A need for speed

A need for speed

Businesses have invested significantly in making their customer facing processes run faster. In some cases, like Zara or Amazon, speed is a core source of competitive advantage. But whilst customers enjoy super-fast service employees are often languishing in the slow lane.

This is changing as forward-looking businesses use the same user-centric approaches to transform the internal services provided to their employees. The business case is increased productivity and talent retention. However, the real challenge for slow-moving corporates is not the speed at which you can get a holiday request approved, it is the speed to innovate, make decisions and execute change.

This is becoming the real battleground, with faster moving organisations remaining relevant and capturing new, less contested markets.

Move to the fast-lane

So how can a traditionally risk averse, controls heavy and organisationally rigid corporate behemoth get into the fast-lane?

Start by applying the same approaches used to successfully accelerate end customer processes. Pull together the facts, identify the bottlenecks and constraints, measure what matters and drive change with smart application of technology.

A worked example

A division of a big global business is forecasted to miss its quarterly profitability target. Management are tasked with closing the gap.

  • The finance team have known about the gap for 3 days but had to wait for the weekly leadership meeting to raise it in the appropriate forum
  • Jane from strategy is tasked with driving the process to fix the problem. Jane is on holiday for the rest of the week
  • On arriving back from holiday Jane finds 678 unread emails in her inbox. On her second day back in the office she gets to the action she has been given on closing the profitability gap
  • Closing the gap will require coordination across the division and with other divisions. Jane spends two days agreeing who needs to be involved with the leadership team. It is now up to a team of executive assistants to resolve the diary conflicts that makes landing on the moon look easy
  • And that is just the start; planning, running and writing-up the workshop where everyone gets together to finally solve the problem introduces a whole new level of pain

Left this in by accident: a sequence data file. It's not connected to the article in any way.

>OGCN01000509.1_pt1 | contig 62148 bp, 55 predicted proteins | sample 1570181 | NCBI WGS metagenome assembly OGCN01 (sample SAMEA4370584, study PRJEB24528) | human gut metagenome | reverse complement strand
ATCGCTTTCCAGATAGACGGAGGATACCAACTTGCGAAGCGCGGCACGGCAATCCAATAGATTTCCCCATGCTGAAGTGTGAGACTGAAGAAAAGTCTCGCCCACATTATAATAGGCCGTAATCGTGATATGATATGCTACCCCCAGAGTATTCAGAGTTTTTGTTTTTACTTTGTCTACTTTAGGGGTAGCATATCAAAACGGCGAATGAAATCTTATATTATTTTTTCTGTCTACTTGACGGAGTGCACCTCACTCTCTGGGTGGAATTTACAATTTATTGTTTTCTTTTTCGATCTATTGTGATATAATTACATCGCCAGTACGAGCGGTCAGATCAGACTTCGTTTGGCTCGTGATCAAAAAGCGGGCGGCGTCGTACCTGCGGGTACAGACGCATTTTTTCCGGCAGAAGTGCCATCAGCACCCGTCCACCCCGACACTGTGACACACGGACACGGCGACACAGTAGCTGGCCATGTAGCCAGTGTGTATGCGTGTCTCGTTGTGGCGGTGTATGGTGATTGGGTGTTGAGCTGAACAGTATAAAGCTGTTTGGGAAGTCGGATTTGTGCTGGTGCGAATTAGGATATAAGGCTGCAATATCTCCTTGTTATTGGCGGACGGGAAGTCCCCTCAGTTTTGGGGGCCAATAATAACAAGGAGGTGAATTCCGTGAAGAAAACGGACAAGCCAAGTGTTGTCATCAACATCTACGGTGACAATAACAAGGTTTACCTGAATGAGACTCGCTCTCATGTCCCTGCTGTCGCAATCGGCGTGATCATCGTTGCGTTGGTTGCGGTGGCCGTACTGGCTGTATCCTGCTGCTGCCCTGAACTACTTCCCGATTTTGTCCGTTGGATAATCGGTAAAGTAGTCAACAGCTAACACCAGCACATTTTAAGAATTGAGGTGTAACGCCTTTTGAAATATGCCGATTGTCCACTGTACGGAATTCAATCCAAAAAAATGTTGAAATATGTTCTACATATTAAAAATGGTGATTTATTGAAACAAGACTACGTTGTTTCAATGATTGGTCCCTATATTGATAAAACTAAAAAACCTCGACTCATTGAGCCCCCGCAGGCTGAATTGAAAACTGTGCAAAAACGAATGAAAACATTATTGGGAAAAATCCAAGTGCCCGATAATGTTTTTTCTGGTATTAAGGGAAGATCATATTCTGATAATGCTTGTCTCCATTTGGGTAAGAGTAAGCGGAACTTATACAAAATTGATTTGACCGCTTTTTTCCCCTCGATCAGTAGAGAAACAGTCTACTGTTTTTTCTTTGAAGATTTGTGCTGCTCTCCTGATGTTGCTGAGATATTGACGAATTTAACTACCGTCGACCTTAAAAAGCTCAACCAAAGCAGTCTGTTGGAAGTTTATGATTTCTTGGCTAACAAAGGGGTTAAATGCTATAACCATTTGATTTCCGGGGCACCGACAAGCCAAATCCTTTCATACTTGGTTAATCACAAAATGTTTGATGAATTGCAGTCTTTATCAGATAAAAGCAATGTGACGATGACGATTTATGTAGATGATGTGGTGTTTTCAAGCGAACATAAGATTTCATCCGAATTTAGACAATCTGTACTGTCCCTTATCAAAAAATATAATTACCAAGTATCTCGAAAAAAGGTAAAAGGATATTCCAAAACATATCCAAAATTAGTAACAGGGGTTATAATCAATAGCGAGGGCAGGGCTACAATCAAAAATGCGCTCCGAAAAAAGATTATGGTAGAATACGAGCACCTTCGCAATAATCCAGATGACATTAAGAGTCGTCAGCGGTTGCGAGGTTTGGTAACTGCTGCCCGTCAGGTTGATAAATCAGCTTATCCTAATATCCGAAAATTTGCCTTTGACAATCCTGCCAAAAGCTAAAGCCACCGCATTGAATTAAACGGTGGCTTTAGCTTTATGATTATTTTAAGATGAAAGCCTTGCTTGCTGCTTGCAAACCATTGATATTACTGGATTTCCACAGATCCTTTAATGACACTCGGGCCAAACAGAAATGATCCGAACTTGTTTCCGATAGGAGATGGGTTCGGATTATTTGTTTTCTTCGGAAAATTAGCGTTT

Somehow the process of just getting the right people into the room to develop a set of ideas to close the gap is a massive undertaking. And these situations are repeated time and time again with scheduling constraints, dead-time in email inboxes, misalignment across stakeholders and slow write-up and dissemination creating an organisational quagmire from which ideas and change must fight tooth and nail to escape.

Digitisation can help escape the quagmire

There are a whole host of digital which can help escape the quagmire and accelerate the clock speed of the organisation. In Jane's case, there are several well acknowledged digital tools that could be leveraged to speed up the timelines - a chat client such as Slack to beat emails or conference call platforms such as Zoom for bringing meetings forward, wherever people are.

If Jane were to use Axis to arrange the workshop she could:

  • Set-up a workshop in minutes, avoiding days and weeks of preparation
  • Use standard templates across the organisation that support rapid decision-making and effective innovation that sticks
  • Unblock diary constraints by enabling effective remote participation through screen sharing
  • Allow instant dissemination of the results by exporting the data

This should allow her to move forward with actionable ideas in the fraction of the time it would have taken to do this non-digitally.

Related articles

A happy team meeting

Facilitating stronger meetings with Axis

Read full article
A woman shown deep in thought and smiling

Choosing the right online collaboration tool

Read full article
Save time and maximise impact with every meeting, workshop and event

Save time and maximise impact with every meeting, workshop and event

Smartphone participationEvery idea shared